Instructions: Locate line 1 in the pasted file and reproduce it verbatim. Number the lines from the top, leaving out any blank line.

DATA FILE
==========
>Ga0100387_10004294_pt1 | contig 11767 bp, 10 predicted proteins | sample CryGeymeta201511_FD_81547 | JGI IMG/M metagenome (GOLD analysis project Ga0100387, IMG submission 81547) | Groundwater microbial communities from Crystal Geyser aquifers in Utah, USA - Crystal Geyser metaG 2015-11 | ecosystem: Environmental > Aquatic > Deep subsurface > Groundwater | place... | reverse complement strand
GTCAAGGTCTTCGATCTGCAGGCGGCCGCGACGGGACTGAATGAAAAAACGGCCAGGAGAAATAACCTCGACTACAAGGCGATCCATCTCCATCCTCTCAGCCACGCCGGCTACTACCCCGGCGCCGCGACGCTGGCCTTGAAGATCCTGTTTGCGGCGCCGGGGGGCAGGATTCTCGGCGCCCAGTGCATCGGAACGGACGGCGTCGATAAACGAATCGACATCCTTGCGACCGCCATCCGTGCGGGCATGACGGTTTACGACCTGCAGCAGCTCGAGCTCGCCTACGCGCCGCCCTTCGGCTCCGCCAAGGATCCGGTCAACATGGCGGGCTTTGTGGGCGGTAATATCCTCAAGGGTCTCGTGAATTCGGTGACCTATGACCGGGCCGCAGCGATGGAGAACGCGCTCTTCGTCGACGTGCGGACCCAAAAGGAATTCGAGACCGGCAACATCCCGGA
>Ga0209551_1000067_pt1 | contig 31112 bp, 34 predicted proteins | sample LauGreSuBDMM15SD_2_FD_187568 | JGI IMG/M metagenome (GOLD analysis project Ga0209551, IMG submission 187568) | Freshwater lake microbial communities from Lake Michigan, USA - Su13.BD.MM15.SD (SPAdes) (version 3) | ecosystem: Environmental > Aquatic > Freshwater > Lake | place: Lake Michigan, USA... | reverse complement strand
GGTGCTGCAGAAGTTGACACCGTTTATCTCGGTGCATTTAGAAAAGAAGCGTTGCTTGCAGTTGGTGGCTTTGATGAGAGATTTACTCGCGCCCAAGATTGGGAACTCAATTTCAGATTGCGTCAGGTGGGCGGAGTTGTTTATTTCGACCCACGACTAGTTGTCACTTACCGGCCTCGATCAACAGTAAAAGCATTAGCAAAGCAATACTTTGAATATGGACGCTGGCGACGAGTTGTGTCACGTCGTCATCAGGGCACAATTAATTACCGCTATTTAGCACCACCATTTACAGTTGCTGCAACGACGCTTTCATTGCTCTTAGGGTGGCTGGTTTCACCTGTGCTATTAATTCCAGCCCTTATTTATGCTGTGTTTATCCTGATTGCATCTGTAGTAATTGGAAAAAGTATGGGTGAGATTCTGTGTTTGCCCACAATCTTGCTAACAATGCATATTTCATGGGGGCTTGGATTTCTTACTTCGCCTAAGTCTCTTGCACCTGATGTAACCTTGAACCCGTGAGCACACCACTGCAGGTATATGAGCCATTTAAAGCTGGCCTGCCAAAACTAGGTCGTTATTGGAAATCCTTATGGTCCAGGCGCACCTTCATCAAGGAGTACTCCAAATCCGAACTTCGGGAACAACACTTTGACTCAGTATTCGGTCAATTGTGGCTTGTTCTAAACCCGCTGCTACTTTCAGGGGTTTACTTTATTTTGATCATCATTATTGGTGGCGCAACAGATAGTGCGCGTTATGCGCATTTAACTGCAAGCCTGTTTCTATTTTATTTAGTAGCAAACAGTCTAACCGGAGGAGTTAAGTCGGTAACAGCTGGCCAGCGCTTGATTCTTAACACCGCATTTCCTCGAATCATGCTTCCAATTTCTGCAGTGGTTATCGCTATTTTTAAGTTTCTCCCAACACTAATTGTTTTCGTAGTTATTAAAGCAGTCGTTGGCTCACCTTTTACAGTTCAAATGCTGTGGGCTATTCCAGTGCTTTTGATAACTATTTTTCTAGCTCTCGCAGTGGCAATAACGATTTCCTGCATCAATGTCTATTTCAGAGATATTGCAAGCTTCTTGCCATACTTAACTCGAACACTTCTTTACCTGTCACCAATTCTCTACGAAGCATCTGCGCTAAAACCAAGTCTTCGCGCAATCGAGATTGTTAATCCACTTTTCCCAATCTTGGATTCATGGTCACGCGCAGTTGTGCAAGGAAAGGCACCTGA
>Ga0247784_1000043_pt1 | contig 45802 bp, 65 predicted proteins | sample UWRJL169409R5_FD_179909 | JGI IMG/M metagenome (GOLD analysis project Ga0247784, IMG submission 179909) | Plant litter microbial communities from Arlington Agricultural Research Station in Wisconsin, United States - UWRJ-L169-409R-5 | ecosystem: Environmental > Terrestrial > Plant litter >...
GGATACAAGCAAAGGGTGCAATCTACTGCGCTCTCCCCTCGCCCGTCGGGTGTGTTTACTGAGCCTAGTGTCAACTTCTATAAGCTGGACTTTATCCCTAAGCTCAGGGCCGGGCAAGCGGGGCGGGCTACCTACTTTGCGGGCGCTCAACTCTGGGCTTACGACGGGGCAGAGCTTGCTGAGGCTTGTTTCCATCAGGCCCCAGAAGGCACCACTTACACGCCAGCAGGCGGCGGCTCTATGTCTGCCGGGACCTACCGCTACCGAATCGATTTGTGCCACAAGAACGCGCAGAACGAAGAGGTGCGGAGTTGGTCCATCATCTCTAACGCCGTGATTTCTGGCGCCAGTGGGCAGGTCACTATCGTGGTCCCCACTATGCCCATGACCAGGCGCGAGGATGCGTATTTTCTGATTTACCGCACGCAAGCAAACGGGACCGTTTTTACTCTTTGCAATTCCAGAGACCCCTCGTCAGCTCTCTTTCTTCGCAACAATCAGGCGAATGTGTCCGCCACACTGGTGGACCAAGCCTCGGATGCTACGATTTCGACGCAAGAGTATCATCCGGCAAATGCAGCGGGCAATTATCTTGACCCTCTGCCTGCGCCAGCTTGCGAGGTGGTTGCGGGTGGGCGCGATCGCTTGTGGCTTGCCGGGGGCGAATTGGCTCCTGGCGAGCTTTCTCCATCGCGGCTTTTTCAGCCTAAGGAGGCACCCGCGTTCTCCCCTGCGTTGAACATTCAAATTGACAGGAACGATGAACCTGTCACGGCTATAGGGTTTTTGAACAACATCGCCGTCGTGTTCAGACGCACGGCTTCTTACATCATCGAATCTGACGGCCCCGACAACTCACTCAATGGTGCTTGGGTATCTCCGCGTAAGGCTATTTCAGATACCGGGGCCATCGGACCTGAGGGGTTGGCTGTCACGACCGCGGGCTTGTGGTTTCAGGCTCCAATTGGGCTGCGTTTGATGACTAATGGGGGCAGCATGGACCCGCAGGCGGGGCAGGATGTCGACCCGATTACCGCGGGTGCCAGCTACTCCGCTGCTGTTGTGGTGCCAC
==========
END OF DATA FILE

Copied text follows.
>Ga0100387_10004294_pt1 | contig 11767 bp, 10 predicted proteins | sample CryGeymeta201511_FD_81547 | JGI IMG/M metagenome (GOLD analysis project Ga0100387, IMG submission 81547) | Groundwater microbial communities from Crystal Geyser aquifers in Utah, USA - Crystal Geyser metaG 2015-11 | ecosystem: Environmental > Aquatic > Deep subsurface > Groundwater | place... | reverse complement strand